- Trope Deconstruction: Any aspect of a show that is assumed to be one way, but is deconstructed during the show. This can range from characters, to weapons, to even plot devices and expected turns. One decent example that even has implications towards the audience is the villain in Pokémon 2000 who seeks out the legendary birds so that he can capture them and keep them as trophies. This is played straight in the games as well as the first series of the television show, but is depicted as malicious and selfish in the film despite it being the main idea behind “Gotta Catch ’em All!”
- Character Trope Deconstruction: Taking a well known character archetype and applying their behavior and the consequences of their actions to real life. A great example of this would be Light Yagami from Death Note who takes on the role of a chaste, moralistic hero whom discovers magical powers through a “spiritual” friend and applies the stubbornness and “constant high-ground” mindset of that trope to a genius teenager in a modern setting with the power to kill those he deems as “unworthy.” A lot of the directing exaggerates actions and thoughts in the show, but the manga is very serious in terms of tone and illustrates this better.
- Genre Deconstruction: This is a broader example that takes well known tropes of a particular genre and attempts to subvert them by adding real life consequences. Probably the most famous example of this would be Neon Genesis Evangelion that takes character tropes and aspects of the Super Robot anime genre (child pilots, seemingly conscious robots, whiny hero with daddy issues, destruction of the city, mysterious alien baddies, etc.) and applies as many real world consequences to them as possible, creating a severely broken cast of characters, robots that are really organic that can feel pain and bleed, and throws out winning “by the power of love and friendship” completely.
- A less obvious example that could still fit, just not to that extreme, could be Rurouni Kenshin and it’s deconstruction of the Jidai Geki genre. This is after the Warring States Period, where swords are outlawed and the “coolness” of a samurai is not longer really valid. Rogue sword wielders are typically flagrant bullies or old samurai who can’t give up their old ways, and what makes Kenshin “cool” in this context is his refusal to kill anyone with his blade. Even then, when he does get into a fight, he either runs into people stuck in the past with a sword or someone that can just shoot him. However, some believe that this is less of a genre deconstruction and more of a trope deconstruction, since it can go either way.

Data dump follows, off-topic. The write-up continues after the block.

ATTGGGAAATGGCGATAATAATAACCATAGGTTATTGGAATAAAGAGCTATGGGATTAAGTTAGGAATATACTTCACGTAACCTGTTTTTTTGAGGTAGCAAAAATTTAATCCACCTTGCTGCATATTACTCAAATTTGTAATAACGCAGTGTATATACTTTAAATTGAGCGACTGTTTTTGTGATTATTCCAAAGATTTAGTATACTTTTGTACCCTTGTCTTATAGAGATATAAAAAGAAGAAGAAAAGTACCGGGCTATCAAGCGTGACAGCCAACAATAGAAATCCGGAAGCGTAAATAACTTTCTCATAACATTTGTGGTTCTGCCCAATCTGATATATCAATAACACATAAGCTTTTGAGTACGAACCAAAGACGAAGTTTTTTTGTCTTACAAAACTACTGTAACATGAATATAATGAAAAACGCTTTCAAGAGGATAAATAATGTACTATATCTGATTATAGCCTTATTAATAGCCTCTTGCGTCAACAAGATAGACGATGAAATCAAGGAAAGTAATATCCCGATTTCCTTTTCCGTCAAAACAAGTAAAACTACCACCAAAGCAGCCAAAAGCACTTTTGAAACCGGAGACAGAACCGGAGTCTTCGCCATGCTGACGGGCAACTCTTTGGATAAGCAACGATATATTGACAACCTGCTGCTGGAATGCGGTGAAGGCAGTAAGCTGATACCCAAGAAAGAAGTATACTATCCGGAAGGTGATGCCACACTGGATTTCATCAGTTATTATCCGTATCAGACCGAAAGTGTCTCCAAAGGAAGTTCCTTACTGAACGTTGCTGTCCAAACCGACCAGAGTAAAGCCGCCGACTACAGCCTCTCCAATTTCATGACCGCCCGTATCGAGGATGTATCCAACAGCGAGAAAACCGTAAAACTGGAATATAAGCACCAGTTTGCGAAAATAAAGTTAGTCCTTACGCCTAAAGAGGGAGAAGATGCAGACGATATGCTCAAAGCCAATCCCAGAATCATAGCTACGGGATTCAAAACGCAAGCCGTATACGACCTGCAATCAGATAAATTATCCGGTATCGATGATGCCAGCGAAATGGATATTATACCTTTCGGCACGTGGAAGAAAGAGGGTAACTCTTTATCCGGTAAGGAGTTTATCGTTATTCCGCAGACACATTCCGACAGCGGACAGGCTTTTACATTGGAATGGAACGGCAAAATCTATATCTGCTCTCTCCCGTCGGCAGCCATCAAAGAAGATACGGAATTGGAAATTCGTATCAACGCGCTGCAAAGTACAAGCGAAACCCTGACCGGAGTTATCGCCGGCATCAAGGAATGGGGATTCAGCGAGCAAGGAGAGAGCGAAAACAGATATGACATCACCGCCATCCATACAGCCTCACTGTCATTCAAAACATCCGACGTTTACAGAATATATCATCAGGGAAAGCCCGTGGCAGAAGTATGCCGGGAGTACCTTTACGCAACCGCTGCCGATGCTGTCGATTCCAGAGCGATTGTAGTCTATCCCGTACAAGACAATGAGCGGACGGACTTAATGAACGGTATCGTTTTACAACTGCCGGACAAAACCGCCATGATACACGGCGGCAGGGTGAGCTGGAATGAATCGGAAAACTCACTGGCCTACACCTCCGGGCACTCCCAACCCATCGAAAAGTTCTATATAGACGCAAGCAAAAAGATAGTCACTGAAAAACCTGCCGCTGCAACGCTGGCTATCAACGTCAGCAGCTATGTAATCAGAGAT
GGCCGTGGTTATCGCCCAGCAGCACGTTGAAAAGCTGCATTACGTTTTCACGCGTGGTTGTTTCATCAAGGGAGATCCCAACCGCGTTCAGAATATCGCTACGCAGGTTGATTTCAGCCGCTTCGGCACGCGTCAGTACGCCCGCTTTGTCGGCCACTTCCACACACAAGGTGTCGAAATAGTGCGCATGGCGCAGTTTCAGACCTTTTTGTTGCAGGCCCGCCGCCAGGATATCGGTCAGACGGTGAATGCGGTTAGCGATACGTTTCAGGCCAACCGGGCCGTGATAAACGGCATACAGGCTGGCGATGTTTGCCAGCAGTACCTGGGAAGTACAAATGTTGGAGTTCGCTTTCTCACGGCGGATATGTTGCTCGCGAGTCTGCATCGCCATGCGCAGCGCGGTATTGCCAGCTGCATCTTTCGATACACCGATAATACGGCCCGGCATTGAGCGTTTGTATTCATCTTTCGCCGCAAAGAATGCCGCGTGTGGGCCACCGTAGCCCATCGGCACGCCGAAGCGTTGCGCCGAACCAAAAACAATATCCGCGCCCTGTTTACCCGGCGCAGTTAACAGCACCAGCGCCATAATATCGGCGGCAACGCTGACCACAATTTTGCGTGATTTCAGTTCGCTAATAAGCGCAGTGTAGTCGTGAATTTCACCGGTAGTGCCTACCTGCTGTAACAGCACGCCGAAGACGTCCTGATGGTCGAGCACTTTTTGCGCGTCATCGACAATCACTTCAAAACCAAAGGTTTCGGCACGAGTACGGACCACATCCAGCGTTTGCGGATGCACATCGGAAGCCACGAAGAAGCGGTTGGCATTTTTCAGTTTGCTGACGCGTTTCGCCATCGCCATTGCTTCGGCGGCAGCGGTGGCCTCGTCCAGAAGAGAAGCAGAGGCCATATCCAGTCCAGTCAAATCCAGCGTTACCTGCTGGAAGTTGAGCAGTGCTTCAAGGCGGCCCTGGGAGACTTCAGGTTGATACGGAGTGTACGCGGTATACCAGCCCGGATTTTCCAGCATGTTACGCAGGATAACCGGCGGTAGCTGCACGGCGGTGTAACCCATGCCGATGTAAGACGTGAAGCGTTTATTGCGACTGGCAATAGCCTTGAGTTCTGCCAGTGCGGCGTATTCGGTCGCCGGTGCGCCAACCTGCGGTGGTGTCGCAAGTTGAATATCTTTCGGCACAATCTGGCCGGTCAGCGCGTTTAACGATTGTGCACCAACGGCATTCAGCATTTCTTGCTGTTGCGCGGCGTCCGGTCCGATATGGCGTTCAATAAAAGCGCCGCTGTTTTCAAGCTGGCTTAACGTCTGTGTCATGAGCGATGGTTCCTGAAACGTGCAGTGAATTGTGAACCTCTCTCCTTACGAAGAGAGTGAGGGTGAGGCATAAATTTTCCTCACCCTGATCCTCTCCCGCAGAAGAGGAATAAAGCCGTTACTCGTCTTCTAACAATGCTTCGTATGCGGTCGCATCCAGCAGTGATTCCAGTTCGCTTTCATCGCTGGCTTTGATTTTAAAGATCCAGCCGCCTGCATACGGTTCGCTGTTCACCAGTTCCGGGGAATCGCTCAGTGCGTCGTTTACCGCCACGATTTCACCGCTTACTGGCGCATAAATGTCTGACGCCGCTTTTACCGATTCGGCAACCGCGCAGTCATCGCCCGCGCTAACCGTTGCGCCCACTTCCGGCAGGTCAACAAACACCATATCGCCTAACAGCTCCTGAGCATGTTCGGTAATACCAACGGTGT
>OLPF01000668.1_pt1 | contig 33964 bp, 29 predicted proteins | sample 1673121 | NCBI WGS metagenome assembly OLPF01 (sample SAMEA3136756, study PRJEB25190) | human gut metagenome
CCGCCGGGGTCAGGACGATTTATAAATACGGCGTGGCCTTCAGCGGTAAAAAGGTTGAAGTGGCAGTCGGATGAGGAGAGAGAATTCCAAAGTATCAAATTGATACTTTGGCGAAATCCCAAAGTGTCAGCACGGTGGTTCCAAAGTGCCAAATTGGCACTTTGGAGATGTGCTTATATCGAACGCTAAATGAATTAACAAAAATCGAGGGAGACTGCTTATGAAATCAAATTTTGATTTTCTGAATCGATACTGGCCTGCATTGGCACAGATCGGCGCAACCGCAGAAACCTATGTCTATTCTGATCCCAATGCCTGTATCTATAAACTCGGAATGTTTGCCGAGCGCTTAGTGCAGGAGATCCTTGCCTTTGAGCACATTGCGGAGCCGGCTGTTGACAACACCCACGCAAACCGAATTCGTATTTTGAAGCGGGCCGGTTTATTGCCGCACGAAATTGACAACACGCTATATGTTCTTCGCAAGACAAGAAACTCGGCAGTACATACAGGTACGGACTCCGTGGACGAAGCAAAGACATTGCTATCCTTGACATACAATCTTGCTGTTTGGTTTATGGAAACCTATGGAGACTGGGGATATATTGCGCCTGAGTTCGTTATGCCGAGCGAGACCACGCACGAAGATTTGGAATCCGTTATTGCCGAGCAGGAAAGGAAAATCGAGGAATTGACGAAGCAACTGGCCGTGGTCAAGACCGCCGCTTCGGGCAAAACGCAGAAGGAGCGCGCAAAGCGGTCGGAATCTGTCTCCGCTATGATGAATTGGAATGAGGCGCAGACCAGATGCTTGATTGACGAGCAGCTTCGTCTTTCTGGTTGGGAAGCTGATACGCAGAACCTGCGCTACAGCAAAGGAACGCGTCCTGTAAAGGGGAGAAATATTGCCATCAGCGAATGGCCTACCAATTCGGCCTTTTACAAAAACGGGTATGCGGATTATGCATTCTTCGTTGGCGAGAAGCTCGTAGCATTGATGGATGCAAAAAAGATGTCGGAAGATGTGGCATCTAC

- Reconstrution: Though not a kind of deconstruction, it is important to know what a reconstruction is. In this case, it would attempt to piece something together (that was typically disassembled in some way, usually by a previous work) in order to use the trope but usually with a more grounded sensibility. Anime examples typically include Tengen Toppa Gurren Lagaan, which reconstructs the evolutionary timeline of the Mecha genre throughout its story (starting with the “manly” 70’s) along with a multitude of anime that attempted to reconstruct aspects of the Mecha genre, primarily in response to Evangelion‘s decimation of it. Other non-Eva focused reconstructions include DieBuster.
- Deconstruction Reconstruction (Decon-Recon): Represents a type of deconstruction of a trope or aspect in a show that then goes on to reconstruct that aspect, trope, or idea right back up into a “better” or “more realistic” example of itself. Although explaining anything in detail would contain spoilers, Puella Magi Madoka Magica does this with what TvTropes dubs the “Power of the Heart” trope  typical in Magical Girl as well as shojo and shounen series. (Then the movie goes to deconstruct it right back again.)
One of the largest misconceptions when it comes to deconstructions is that an entire show can be defined as a “deconstruction.” When you hear individuals talking about deconstruction, they almost exclusively use it as a way to describe that show to someone, which is very rarely ever an accurate description. Many many shows will deconstruct one or three tropes or ideas, sure, but that does not by any means make the show definable by that one narrative action. Calling Code Geass a deconstruction because it applies consequences to Suzaku Kururugi’s painfully extreme moralistic hero archetype would be ridiculous, not only because the show isn’t focused on his deconstruction as a trope, but also due to the show’s message and themes not pertaining to that particular break down at all. An entire show can really only be classified as being labeled “a deconstrution” is when the entire body can be attributed to that narrative outlook, i.e. a genre deconstruction. Otherwise, it would be extremely difficult if not incorrect to describe a show using that particular word.